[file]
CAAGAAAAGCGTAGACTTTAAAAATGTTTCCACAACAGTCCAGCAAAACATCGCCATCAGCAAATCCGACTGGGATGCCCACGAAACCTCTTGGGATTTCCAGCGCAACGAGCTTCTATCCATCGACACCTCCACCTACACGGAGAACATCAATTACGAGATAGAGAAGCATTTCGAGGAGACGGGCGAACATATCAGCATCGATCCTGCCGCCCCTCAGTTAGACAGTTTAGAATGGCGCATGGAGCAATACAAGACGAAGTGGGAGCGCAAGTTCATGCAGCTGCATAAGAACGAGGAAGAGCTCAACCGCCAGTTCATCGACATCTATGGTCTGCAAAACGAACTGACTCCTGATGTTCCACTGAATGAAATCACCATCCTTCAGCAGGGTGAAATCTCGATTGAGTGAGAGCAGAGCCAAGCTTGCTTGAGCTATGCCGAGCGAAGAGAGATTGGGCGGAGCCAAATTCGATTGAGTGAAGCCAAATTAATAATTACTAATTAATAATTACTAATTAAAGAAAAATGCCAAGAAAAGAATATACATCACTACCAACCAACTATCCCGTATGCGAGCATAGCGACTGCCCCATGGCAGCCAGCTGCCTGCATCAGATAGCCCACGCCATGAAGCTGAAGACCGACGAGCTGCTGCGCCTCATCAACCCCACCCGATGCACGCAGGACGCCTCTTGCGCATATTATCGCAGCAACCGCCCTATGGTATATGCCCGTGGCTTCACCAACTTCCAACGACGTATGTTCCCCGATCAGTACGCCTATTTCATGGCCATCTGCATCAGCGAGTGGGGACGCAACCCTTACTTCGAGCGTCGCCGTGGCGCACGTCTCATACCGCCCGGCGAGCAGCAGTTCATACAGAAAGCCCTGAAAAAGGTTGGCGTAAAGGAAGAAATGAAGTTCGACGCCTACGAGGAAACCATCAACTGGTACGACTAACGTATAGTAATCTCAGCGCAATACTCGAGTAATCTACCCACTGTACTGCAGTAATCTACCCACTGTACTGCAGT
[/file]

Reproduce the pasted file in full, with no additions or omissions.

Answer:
CAAGAAAAGCGTAGACTTTAAAAATGTTTCCACAACAGTCCAGCAAAACATCGCCATCAGCAAATCCGACTGGGATGCCCACGAAACCTCTTGGGATTTCCAGCGCAACGAGCTTCTATCCATCGACACCTCCACCTACACGGAGAACATCAATTACGAGATAGAGAAGCATTTCGAGGAGACGGGCGAACATATCAGCATCGATCCTGCCGCCCCTCAGTTAGACAGTTTAGAATGGCGCATGGAGCAATACAAGACGAAGTGGGAGCGCAAGTTCATGCAGCTGCATAAGAACGAGGAAGAGCTCAACCGCCAGTTCATCGACATCTATGGTCTGCAAAACGAACTGACTCCTGATGTTCCACTGAATGAAATCACCATCCTTCAGCAGGGTGAAATCTCGATTGAGTGAGAGCAGAGCCAAGCTTGCTTGAGCTATGCCGAGCGAAGAGAGATTGGGCGGAGCCAAATTCGATTGAGTGAAGCCAAATTAATAATTACTAATTAATAATTACTAATTAAAGAAAAATGCCAAGAAAAGAATATACATCACTACCAACCAACTATCCCGTATGCGAGCATAGCGACTGCCCCATGGCAGCCAGCTGCCTGCATCAGATAGCCCACGCCATGAAGCTGAAGACCGACGAGCTGCTGCGCCTCATCAACCCCACCCGATGCACGCAGGACGCCTCTTGCGCATATTATCGCAGCAACCGCCCTATGGTATATGCCCGTGGCTTCACCAACTTCCAACGACGTATGTTCCCCGATCAGTACGCCTATTTCATGGCCATCTGCATCAGCGAGTGGGGACGCAACCCTTACTTCGAGCGTCGCCGTGGCGCACGTCTCATACCGCCCGGCGAGCAGCAGTTCATACAGAAAGCCCTGAAAAAGGTTGGCGTAAAGGAAGAAATGAAGTTCGACGCCTACGAGGAAACCATCAACTGGTACGACTAACGTATAGTAATCTCAGCGCAATACTCGAGTAATCTACCCACTGTACTGCAGTAATCTACCCACTGTACTGCAGT